Ev'n children follow'd with endearing wile,
And pluck'd his gown, tos hare the good man's
His ready smile a parent's warmth exprest, (smile.
Their welfare pleas’d him, and their cares distrest ;
To them his heart, his love, his griefs were giv’n,
But all his serious thoughts had rest in heav'n.
As some tall cliff, that lifts its awful form,
Swells from the vale, and midway leaves the storm,
Tho' round its breast the rolling clouds are spread,
Eternal sunshine settles on its head.

The long-remember'd beggar was his gues
The ruin'd spendthritt now no longer per
Claim'd kindred there, and had his chaise
The broken soldier kindly bade to star,
Sat by his fire, and talked the night a ry

won.

GOLDSMITH.

Pleas'd with his guests, the good man
And quite forgot their vices in their at
Careless their merits or their faults to see
His pity gave, e'er charity beyan.

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But in his duty prompt at ev'ry call,
And, as a bird, each fond endearment trie
To tempt his new fedg'd offspring to the use
Allur'd to brighter worlds, and led the way

PROVIDENCE.
God moves in a mysterious way

His wonders to perform;
He plants His footsteps in the sea,

And rides upon the storm.
Deep in unfathomable mines

Of never-failing skill,
He treasures up His bright designs,

And works His sov’reign will.
Ye fearful saints, fresh courage take ;

The clouds, ye so much dread,
Are big with mercy and shall break

In blessings on your head.

Despair and anguish fled the trembling sa

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THE SACRED LYRE

Judge not the Lord by feeble sense,

But rrust Him for His grace; Behind a frowning providence

He hides a smiling face.
His purposes will ripen fast,

Unfolding ev'ry hour;
The bud may have a bitter taste,

But sweet will be the flow'r.
Blind unbelief is sure to err,

And scan His works in vain; God is his own interpreter,

And he will make it plain.

Jugare to profit, shame, or fear,
0
Dr my

steadfast bosom bear
The stamp of hear'n, an honest heart,
ddete the mean disguise of art.
May bay expanded soul disdain
ile Latrop view, the selfish aim;
Pat with a Christian zeal embrace
Plate'er is friendly to my race.
O Father! grace and virtue grant!
Se more I wish, no more

I want:
Te kooff, to serve thee, and to love,
Le peace below, is bliss above.

HENRY MOORE.

COWPER.

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MORNING.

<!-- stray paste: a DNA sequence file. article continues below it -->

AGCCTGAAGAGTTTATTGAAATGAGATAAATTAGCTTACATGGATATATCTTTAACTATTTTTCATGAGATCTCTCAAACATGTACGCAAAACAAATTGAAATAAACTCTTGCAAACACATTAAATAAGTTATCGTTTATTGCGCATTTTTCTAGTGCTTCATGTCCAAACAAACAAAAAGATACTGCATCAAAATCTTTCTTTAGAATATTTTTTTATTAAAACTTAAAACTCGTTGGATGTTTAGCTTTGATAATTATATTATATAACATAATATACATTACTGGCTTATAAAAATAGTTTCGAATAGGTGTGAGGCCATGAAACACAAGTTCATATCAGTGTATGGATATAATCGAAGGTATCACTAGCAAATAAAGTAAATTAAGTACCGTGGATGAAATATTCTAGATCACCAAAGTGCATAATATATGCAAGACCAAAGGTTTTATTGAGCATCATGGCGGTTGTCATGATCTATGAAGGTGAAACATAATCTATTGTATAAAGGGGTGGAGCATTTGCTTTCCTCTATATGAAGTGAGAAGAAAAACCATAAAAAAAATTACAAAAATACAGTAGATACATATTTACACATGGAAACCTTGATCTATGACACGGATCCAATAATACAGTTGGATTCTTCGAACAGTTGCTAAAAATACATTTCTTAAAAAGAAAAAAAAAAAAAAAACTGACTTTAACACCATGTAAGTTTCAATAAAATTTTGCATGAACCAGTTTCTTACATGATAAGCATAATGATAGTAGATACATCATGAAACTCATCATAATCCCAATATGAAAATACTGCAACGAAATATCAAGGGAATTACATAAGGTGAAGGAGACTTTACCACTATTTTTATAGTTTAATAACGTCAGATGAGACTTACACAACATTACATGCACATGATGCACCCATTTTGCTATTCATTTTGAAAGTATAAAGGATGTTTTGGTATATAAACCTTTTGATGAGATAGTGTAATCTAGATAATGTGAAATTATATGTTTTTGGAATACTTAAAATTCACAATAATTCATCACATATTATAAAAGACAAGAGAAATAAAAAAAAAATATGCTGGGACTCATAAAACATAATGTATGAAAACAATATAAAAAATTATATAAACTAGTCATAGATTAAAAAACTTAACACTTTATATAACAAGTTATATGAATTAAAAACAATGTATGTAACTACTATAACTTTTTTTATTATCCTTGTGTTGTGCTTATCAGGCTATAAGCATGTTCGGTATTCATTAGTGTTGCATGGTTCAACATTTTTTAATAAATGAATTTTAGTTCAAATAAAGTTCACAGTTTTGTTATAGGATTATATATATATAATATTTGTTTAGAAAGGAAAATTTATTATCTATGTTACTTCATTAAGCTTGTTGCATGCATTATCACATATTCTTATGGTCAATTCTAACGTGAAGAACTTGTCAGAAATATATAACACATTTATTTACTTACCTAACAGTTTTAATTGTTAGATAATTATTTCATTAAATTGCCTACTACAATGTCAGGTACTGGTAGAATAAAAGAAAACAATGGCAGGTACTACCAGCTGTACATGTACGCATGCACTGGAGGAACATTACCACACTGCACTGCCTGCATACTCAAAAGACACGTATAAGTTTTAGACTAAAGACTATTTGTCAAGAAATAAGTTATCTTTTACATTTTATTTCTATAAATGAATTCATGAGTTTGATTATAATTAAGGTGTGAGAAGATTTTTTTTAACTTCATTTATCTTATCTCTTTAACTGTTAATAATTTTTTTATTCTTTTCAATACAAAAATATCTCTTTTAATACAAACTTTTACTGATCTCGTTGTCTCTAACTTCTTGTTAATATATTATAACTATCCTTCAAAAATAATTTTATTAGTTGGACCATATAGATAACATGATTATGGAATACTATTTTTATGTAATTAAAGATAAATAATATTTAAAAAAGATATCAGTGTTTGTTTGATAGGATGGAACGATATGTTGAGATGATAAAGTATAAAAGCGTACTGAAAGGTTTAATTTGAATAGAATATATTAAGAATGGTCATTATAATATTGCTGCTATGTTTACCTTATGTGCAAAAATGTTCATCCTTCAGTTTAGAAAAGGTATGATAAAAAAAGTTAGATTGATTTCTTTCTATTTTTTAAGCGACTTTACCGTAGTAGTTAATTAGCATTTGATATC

Kas day-light breaks, and sheds his rays

abroad,

As the sweet lower turns to the sun below,

WISDOM AND VIRTUE SOUGHT FROM GOD.

SUPREME and universal Light! Fountain of reason ! Judge of right! Parent of good! whose blessings flow On all above, and all below: Without whose kind directing ray, In everlasting night we stray, From passion still to passion tost, And in a maze of error lost; Assist me, Lord, to act, to be, What nature and thy laws decree; Worthy that intellectual fame Which from thy breathing Spirit came. My mortal freedom to maintain, Bid passion serve, and reason reign, Self-pois'd, and independent still On this world's varying good or ill.

fiess flow. 0! let not nature's praises soar on high, Exe thy lips open with its morning pray’r; Let tas the larks shrill music fill the sky,

Ete thy heart lifts its aspirations there; men det the dawn of morn thy orisons declare. Men is the time, to see thy pray’rs begun;

birth;

and the grave open'd with the morning sun, Fiben man's redemption was complete on earth ;

Judge not the Lord by feeble seat.

But trust Him for His grae;
Behind a frowning providence

He hides a smiling face.
His purposes will ripen fast

Unfolding ev'ry hour;
The bud may have a bitter taste

But sweet will be the flow'.
Blind unbelief is sure to ert,

And scan His works in rain;
God is his own interpreter,

And he will make it plain.

No slave to profit, shame, or fear,
O may my steadfast bosom bear
The stamp of heav'n, an honest heart,
Above the mean disguise of art.
May my expanded soul disdain
The narrow view, the selfish aim;
But with a Christian zeal embrace
Whate'er is friendly to my race.
O Father ! grace and virtue grant!
No more I wish, no more I want:
To know, to serve thee, and to love,
Is peace below, is bliss above.

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HENRY MOORE.

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Febr 1940

WISDOM AND VIRTUE SOUGHT FEON

SUPREME and universal Light!
Fountain of reason ! Judge of right!
Parent of good! whose blessings for
On all above, and all below:
Without whose kind directing ta's
In everlasting night we stray,
From passion still to passion tost,
And in a maze of error lost;
Assist me, Lord, to act, to be,
What nature and thy laws decret;
Worthy that intellectual flame
Which from thy breathing Spirit o
My mortal freedom to maintain,
Bid passion serve, and reason reigu

, Self-pois’d, and independent still On this world's varying good or ille

MORNING.
When day-light breaks, and sheds his rays

abroad,
Turn from the splendour of his sunny glow;
Let thy soul leave the earth, and soar to God,

As the sweet flower turns to the sun below,
And drinks the blessed rays which from his bright-

ness flow.
Oh ! let not nature's praises soar on high,

Ere thy lips open with its morning pray’s ;
Let not the larks shrill music fill the sky,

Ere thy heart lifts its aspirations there ;
But let the dawn of morn thy orisons declare.
Morn is the time, to see thy pray’rs begun ;
For morning hymn'd the young Creation's

birth;
And the grave open'd with the morning sun,
When man's redemption was complete on earth ;